The Reconstituted Quagga
I adjusted my binoculars again and again. These were definitely not mountain zebras, but they didn’t really look like Burchell’s zebras either. They had hardly any stripes over their broad backsides or legs, and they had altogether more brown on them than any normal zebra.
These, ladies and gentlemen, are reconstituted quaggas. A strange sight to behold, considering the quagga went extinct in 1883 - the last one died in a London Zoo.
It was only in the 1980s, when a state taxidermist called Reinhold Rau sent off a scraped bit of sinew from one of the badly stuffed quagga quietly collecting dust in 23 of the world’s museums and sent it off to a DNA specialist that the shocking news was announced.
The quagga may not have actually gone extinct. It was a particular type of Burchell’s zebra that had disappeared - a phenotype, not a genotype, as the scientists would say. The genes still lay among the striped beasts. And so began a somewhat controversial project to recreate the quagga, using selective breeding of animals that had the least stripes and the most brown on their bodies.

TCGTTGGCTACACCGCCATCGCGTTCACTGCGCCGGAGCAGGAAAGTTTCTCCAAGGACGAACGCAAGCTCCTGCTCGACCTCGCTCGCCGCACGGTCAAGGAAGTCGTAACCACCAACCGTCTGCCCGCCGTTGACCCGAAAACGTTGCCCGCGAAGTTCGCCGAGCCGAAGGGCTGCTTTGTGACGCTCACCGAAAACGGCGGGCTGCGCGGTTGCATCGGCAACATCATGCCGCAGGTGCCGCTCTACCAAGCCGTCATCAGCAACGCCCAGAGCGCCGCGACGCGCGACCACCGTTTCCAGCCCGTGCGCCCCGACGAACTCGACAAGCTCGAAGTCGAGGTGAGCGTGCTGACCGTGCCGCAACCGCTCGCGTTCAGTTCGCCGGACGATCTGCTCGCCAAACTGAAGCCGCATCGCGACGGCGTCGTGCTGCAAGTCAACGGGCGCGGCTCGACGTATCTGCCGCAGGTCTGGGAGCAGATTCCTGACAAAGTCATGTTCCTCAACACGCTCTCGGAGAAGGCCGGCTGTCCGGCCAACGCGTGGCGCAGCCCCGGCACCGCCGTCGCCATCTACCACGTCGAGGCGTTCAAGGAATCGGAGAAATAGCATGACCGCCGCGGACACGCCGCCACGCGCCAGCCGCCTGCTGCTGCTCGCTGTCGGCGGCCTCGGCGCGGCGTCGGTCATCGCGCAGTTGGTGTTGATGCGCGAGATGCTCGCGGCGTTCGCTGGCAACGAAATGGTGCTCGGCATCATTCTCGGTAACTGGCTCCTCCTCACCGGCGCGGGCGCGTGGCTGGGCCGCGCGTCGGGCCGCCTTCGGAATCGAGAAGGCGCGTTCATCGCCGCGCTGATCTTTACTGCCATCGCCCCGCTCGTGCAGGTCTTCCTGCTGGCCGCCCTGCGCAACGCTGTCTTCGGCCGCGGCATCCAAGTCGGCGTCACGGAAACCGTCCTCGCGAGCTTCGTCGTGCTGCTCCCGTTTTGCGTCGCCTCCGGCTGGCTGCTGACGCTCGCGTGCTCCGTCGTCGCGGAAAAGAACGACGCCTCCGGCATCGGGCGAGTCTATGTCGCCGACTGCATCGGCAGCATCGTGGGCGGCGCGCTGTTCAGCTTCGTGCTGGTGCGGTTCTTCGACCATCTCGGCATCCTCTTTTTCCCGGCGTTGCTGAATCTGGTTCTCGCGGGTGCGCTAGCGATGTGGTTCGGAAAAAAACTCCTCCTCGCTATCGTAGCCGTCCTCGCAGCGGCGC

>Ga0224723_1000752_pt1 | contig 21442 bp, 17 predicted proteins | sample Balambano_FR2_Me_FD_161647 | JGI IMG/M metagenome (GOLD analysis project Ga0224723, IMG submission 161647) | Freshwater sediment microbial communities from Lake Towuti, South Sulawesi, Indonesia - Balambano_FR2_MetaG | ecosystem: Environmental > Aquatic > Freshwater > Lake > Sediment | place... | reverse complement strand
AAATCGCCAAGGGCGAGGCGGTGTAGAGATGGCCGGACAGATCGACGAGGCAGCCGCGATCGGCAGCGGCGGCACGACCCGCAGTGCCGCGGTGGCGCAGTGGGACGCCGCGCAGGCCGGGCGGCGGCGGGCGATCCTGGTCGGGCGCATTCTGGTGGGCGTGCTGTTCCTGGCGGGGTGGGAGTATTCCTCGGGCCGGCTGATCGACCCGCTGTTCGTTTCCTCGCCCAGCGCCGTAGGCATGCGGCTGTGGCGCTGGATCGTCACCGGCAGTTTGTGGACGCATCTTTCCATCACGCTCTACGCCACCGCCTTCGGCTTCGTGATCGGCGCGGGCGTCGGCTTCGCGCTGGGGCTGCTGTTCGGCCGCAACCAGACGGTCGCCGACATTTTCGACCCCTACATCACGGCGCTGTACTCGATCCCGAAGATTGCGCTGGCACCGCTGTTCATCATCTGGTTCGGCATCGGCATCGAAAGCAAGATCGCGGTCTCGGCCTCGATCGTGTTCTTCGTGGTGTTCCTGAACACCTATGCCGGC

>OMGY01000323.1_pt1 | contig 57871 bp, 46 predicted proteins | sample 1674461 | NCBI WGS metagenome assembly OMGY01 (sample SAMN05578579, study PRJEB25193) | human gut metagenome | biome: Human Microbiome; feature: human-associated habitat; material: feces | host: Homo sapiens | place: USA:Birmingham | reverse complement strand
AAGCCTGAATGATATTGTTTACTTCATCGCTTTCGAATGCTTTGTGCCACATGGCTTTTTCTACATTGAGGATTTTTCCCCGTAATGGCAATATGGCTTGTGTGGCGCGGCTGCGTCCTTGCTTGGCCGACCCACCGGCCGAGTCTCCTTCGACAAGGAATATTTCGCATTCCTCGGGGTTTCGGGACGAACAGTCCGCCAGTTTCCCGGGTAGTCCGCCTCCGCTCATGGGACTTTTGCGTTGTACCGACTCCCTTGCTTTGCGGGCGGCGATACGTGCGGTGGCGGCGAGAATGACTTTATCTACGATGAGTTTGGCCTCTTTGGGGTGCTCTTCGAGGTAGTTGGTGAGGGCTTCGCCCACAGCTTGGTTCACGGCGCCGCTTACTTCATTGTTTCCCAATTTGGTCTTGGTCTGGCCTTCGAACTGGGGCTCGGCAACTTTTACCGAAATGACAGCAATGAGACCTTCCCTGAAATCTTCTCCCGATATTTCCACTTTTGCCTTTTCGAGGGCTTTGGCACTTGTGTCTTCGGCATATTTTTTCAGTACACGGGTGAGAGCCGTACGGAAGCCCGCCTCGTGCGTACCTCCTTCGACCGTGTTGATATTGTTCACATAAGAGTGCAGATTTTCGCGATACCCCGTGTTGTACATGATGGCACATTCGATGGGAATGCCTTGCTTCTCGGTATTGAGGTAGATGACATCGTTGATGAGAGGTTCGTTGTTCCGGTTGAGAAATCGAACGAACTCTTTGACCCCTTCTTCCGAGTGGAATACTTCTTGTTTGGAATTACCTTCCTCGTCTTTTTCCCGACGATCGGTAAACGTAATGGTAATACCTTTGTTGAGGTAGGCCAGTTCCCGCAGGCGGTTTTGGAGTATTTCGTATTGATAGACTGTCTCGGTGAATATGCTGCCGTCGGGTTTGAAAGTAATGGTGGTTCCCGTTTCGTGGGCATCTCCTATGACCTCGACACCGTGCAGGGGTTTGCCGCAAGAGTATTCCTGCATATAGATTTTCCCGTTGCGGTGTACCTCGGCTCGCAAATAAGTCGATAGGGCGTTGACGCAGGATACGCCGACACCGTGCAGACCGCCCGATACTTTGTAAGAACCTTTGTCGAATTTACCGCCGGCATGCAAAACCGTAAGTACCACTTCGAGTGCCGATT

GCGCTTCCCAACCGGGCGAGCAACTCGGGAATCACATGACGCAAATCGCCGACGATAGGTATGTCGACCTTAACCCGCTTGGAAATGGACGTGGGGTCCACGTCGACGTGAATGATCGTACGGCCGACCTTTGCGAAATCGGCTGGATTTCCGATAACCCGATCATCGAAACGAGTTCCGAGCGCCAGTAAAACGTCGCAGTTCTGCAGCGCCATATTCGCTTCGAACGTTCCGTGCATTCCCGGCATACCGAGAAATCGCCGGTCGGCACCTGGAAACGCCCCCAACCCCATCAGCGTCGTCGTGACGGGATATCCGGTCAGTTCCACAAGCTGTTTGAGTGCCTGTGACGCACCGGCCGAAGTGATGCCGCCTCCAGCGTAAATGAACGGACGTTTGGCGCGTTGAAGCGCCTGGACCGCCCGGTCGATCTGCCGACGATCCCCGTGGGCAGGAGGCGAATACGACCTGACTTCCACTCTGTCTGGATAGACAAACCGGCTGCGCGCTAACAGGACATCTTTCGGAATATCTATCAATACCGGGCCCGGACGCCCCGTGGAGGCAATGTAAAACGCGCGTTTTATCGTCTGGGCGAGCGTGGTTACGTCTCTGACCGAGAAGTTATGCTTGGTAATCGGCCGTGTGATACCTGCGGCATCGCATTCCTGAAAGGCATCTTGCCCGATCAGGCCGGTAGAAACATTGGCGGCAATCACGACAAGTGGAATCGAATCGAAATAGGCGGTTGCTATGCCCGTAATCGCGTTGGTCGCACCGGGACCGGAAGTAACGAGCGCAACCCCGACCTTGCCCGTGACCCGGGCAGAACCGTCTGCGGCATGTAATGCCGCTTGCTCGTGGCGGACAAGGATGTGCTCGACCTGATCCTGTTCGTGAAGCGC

They are now in the third and fourth generation and the project has been a fair success. There are quite a few that look just like quagga. Of course, here’s the quandary. No one alive has ever seen a quagga, so we’re going on ancient photographs and paintings and descriptions. At what point do you really say we have a species back? And does it really have value to bring such an animal back?
Extinction is such a fine line. It’s weird to see it go.